Efforts to reform United States patent laws were revitalized on January 14, 2008, when the U.S. Senate Committee on the Judiciary issued its draft report about the proposed Patent Reform Act of 2007 (S. 1145), which urged the Senate to pass the bill. The 106-page report summarized the key features and goals of the bill, but did not introduce new proposals. The House of Representatives passed its version of the bill in September 2007.

The purpose of the Patent Reform Act of 2007, as reported by the Senate Judiciary Committee, is “to ensure that the patent system in the 21st century reflects the 18th century Constitutional imperative. Congress must promote innovation through the enticement of inventors of temporally limited monopolies on their inventions, and must do so for the ultimate benefit of the public.” While “the object of the patent law today must remain true to the constitutional command,” the report declares that, “its form needs to change, both to correct flaws in the system that have become unbearable, and to accommodate changes in the economy and the litigation practices in the patent realm.”

Supporters hope to bring the bill to a vote by February 2008, but it is unlikely to pass without substantive revisions. While the House Judiciary Committee passed the bill unanimously last year, it eliminated the controversial post-grant review provision during mark-up. Also, legislators, inventors and technology companies continue to debate over how best to protect innovation. Former Apple Computer engineer and QuickTime co-inventor Steve Perlman argues that proposed patent legislation as currently written would allow America’s dominant high-tech companies to largely control the pace of innovation. Perlman points to the American auto industry and cautions, “Detroit is a very clear example of what happens when you have large companies who have already established they’re the winners.”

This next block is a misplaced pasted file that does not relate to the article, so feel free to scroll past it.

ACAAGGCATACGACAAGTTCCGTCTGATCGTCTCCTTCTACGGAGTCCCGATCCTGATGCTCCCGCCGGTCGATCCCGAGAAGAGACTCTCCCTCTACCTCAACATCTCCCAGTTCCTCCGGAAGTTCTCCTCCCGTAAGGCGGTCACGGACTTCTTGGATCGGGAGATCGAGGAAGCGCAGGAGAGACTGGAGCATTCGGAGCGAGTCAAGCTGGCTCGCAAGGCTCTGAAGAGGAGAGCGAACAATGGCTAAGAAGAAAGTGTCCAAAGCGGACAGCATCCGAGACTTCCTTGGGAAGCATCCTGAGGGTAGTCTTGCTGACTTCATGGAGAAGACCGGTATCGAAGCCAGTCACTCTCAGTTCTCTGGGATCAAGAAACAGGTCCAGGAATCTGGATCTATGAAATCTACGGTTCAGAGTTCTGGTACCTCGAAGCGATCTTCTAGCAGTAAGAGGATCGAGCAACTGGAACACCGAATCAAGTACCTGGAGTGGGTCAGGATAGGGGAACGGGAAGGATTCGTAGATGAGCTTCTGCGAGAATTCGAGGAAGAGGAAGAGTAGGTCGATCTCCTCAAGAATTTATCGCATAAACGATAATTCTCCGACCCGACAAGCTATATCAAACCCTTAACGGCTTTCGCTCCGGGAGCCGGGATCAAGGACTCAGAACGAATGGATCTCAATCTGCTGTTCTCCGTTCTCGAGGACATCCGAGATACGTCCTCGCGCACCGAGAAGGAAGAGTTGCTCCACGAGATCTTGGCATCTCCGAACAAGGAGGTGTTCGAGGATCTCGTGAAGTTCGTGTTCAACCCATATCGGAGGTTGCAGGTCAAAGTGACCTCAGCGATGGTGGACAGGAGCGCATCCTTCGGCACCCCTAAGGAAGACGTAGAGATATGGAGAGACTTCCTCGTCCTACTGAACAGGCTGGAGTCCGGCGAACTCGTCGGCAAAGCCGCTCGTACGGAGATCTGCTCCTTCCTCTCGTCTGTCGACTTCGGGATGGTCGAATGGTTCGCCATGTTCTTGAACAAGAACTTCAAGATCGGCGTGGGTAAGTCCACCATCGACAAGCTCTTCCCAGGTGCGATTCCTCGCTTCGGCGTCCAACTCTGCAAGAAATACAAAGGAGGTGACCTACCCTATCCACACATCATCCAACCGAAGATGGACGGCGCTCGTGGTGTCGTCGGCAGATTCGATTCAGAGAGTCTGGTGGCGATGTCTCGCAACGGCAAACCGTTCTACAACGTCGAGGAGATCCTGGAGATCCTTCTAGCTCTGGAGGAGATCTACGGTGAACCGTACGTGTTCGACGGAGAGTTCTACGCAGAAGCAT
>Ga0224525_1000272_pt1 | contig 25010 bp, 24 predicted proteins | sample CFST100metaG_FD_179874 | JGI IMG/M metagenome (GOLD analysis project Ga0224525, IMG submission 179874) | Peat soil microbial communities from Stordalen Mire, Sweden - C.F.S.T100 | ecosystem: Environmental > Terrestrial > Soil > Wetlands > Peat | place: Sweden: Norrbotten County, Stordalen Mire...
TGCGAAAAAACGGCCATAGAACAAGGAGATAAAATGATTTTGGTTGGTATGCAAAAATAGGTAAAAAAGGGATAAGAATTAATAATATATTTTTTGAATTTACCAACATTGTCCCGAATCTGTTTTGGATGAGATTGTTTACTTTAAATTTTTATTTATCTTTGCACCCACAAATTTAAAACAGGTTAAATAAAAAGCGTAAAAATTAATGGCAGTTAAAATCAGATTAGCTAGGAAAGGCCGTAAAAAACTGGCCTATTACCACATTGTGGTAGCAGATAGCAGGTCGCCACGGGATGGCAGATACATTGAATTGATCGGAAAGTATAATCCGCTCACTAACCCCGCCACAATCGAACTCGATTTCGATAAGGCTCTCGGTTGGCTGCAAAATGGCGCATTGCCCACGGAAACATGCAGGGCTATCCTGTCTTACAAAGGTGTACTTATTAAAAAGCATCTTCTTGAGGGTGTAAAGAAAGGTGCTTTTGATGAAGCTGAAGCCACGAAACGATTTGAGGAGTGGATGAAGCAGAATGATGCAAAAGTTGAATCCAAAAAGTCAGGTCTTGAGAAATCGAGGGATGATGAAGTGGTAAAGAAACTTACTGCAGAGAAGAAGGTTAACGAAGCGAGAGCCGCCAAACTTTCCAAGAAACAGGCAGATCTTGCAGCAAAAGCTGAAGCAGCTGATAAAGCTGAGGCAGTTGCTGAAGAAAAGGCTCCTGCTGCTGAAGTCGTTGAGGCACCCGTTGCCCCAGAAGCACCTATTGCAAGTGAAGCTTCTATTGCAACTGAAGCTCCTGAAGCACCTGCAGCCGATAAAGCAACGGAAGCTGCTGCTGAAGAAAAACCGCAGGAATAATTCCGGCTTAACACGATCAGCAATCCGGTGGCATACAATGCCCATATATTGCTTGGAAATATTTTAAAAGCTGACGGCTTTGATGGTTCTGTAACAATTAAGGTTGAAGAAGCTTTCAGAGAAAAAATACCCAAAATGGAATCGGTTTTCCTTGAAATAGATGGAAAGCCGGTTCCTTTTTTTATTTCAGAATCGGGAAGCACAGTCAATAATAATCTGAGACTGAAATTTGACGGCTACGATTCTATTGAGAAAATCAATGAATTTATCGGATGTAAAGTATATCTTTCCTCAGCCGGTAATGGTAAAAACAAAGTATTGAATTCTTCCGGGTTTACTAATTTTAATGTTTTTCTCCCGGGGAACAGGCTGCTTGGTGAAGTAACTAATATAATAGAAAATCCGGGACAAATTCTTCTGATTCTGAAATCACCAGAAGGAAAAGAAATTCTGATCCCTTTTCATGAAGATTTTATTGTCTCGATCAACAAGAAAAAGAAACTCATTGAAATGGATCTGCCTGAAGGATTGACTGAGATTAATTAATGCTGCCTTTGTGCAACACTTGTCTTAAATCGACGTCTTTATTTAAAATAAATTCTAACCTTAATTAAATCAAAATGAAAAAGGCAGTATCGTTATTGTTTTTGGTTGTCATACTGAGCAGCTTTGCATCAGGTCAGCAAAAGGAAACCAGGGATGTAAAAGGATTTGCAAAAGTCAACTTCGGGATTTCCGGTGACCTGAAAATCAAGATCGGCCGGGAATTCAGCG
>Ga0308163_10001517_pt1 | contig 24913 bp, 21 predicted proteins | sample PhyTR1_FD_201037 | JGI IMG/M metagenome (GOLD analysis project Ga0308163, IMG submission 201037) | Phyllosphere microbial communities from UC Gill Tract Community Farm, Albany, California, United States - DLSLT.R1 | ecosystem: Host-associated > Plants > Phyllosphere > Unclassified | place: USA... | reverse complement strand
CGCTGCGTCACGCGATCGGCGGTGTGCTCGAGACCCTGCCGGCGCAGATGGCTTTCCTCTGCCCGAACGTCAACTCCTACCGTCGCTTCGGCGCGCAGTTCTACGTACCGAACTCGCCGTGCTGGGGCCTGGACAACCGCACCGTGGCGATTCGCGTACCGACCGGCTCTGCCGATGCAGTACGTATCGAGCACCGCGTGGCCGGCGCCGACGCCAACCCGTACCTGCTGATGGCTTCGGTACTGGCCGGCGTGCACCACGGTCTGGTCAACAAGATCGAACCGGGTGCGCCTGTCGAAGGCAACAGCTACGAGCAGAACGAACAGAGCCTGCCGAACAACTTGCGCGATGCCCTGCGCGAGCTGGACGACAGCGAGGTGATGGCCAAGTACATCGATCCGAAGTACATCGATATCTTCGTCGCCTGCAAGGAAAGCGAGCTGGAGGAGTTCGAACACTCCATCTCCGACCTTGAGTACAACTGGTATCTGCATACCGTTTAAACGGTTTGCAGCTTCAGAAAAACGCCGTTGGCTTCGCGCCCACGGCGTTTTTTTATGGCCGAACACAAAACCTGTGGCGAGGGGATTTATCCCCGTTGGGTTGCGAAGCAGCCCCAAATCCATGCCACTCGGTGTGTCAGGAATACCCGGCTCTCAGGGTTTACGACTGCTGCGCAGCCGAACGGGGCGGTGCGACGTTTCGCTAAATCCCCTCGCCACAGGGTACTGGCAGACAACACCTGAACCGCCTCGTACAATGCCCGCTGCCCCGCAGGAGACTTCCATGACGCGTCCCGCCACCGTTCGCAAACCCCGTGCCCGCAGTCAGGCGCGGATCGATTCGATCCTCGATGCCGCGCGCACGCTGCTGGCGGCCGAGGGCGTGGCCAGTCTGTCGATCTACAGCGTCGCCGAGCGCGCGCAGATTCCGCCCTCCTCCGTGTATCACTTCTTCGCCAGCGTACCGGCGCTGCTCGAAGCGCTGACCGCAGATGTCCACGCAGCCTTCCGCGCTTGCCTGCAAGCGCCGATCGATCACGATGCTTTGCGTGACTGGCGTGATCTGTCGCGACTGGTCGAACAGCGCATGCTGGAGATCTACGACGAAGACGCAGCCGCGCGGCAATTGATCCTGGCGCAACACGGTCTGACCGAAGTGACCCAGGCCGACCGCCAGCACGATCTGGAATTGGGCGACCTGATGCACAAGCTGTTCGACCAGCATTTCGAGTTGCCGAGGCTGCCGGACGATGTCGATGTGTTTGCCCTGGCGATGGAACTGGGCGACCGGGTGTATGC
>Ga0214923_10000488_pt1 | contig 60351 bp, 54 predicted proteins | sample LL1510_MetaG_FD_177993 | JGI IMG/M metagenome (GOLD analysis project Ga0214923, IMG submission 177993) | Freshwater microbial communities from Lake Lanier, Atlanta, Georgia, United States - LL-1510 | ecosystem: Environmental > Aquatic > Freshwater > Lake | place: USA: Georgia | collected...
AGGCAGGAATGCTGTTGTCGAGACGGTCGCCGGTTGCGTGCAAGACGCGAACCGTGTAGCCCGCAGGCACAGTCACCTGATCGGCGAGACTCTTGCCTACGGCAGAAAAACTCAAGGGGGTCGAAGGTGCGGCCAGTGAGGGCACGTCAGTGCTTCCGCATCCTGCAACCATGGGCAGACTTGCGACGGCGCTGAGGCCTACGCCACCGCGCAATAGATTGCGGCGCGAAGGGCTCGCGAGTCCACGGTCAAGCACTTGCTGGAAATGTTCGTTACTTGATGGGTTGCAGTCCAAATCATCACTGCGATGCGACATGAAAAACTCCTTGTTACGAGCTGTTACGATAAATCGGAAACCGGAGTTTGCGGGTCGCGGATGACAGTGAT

Among its provisions, the Act would do the following: change to a “first-inventor-to-file” system; codify and clarify the “reasonable royalty” standard in calculating damages, as well as awards for willful infringement; create a relatively efficient and inexpensive system to resolve patent validity issues before the USPTO; provide for eventual publication of all applications and enhance the utility of third parties’ submissions of relevant information for filed applications; improve venue in patent cases and provide for claim construction appeals; allow the U.S. Patent and Trademark Office (USPTO) to set its fees; remove the Federal Circuit judge residency restriction; authorize the USPTO to require patent searches with explanations with patent applications; codify and improve the doctrine of inequitable conduct; limit patent liability for institutions implementing the “Check 21” program.